As both he observes for his hexcrawl, and Delta in his discussion of rumors, it actually may not be necessary to prep such a list: you can just roll some die to see if the rumor is about the world map, region map, town map or a dungeon or keep, and then, if these places have key numbers like hex numbering levels and room numbers, roll about which of them something may be learned, and make up the detail rumor on the spot. You can roll if it is true (4 in 6), or false or half-true. If the roll is out of range of the keys, maybe it is a more general piece of information about factions or history. However, with multiple rolls, this may be to slow and tediuous for in game use, so if you want to prep, create a couple rumors in advance in this way to hand out. The point of the rumor is to create an urge for exploration and action. 

I think somewhat vague or mysterious descriptions, tales from travellers or old crazy fortune tellers, and half-truths are somewhat more interesting than flat out facts.

Sunday, April 25, 2021

History: Real Monster Evolution

After comparing OD&D EHD to 5e CR for preliminary conclusions, and after having estimated EHD for 5e, we now have equivalent hit dice as a measure of strength for many monsters in both editions and are finally able to directly compare how much more or less powerful each monster became. 

Mapping the monsters 

Not all the monsters map 1:1 by name. Where they do not, but there is a reasonabe equivalent, I use that.  I ignore monsters where there is no such replacement (e.g., the various ants and giant beetles). In a few cases, OD&D monsters span a range of hit die while there is only one form in 5e, like the animals, elementals and sea monsters, roc. In such cases, I compare the 5e form against the strongest version. For dragons, OD&D EHD are given for medium sized ones, which I compare to adult dragons. Lastly, especially for man-types, there are a lot more in OD&D than there are comparable NPCs in 5e. There are for example bandits, brigands, pirates, buccaneers, all of which would map to bandits in 5e. Instead of repeating, I just select one of them for comparison. In total, 138 of 182 entries in the table are mapped and compared.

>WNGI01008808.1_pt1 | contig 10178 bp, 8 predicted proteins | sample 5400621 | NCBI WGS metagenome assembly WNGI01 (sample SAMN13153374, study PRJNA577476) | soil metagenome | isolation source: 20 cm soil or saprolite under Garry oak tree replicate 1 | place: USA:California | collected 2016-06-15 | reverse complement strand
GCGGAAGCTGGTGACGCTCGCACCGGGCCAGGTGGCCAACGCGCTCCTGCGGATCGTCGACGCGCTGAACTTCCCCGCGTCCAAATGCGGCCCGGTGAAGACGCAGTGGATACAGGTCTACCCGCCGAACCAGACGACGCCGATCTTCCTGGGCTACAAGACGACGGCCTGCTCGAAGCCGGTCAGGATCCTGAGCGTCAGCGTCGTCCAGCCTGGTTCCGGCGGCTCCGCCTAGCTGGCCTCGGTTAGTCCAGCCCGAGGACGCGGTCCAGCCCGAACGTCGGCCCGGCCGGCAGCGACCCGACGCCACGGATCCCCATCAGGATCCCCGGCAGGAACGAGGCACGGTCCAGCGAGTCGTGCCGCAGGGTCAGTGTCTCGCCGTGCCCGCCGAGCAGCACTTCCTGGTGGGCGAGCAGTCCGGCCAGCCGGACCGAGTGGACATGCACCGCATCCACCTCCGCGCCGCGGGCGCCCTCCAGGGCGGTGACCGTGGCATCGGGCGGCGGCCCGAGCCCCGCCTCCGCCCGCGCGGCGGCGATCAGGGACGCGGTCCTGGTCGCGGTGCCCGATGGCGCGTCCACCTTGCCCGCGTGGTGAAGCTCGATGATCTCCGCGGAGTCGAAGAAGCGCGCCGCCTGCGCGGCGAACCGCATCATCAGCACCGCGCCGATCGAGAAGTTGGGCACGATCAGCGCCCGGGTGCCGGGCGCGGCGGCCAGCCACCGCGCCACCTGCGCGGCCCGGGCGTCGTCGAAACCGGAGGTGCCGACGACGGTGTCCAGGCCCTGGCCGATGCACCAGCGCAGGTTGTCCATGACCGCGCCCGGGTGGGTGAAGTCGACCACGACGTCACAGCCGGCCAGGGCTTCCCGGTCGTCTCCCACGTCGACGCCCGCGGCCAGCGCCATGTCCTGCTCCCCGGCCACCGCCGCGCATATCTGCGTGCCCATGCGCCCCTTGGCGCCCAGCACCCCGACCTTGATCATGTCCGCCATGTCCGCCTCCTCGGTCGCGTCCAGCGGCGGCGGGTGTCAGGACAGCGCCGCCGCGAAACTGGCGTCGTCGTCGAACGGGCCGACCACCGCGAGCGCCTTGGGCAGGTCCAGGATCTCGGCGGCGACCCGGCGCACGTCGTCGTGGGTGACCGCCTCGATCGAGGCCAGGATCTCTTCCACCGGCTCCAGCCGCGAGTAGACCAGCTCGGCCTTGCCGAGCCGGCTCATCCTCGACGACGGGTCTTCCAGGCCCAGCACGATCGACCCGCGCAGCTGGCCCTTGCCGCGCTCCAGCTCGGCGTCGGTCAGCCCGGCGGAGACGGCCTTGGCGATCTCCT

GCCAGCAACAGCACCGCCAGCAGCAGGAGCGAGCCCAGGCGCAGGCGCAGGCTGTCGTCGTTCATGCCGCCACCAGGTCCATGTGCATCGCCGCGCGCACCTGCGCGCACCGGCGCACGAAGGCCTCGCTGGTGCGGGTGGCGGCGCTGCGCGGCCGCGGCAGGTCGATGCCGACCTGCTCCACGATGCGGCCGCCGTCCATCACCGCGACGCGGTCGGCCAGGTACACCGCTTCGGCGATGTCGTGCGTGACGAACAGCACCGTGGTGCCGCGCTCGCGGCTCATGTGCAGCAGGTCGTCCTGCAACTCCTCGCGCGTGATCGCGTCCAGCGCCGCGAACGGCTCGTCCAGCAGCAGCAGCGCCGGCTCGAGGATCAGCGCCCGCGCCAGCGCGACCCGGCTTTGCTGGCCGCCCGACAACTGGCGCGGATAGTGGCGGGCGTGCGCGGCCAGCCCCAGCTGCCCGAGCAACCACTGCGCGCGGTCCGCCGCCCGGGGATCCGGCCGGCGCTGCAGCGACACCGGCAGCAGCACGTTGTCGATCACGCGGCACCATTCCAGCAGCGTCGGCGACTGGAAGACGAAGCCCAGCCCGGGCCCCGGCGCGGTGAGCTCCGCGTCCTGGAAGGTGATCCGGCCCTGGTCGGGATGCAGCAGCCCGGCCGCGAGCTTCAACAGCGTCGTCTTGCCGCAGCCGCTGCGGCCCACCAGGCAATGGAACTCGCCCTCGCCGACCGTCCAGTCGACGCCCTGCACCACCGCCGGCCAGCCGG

The table shows the OD&D name in column "Monster" and the 5e monster Name mapped to (if different) in column "Mapped to".

Comparing monster strength

We list for each monster their EHD in OD&D (column "EHD") and in 5e (column "5EHD"), and compare how much EHD they won or lost (in column "Diff") in absolute terms. This shows directly how much the monster weakened or strengthened in 5e compared to OD&D. If it is 0, there is no change in strength. If the value is positive, you need a higher level group to defeat the monster than before. The table is sorted by this to show the winners and losers. 

We also rank the monsters for each edition by EHD, with the rank position (columns "R" below) indicating their relative power among all monsters in the given edition. We can see how much up or down in rank from most terrible to weakest monster they move between editions, as a result of both their own and all other monsters' changes in power (column "Shift" in the table).

The gold dragon, beholder, lich, titan, and black pudding lack EHD for OD&D. As they were among the most powerful, I put them at the top of the OD&D ranking, a bit overstating it for the pudding. The rust monster and ochre jelly also lack EHD, I put them at the bottom of the ranks.

MonsterMapped toEHD5EHDDiffOD&D R5e RShift
Golem, Iron9828-70614-8
Earth Elemental, LargeEarth Elemental3917-22727-20
Fire Elemental, LargeFire Elemental3212-201444-30
Water Elemental, LargeWater Elemental3217-151326-13
Golem, Stone3722-15918-9
Air Elemental, LargeAir Elemental2213-92136-15
Phase Spider102-84584-39
TreeAwakened Tree113-84263-21
Carrion Crawler92-75479-25
Giant Spider71-66193-32
Giant Scorpion93-65369-16
Giant Snake, PoisonousGiant Poisonous Snake51/2-579115-36
Sabre-Tooth TigerSaber-Toothed Tiger62-4688112
Giant Snake, ConstrictorGiant Constrictor Snake62-4677715
Giant Crab41/3-487121-34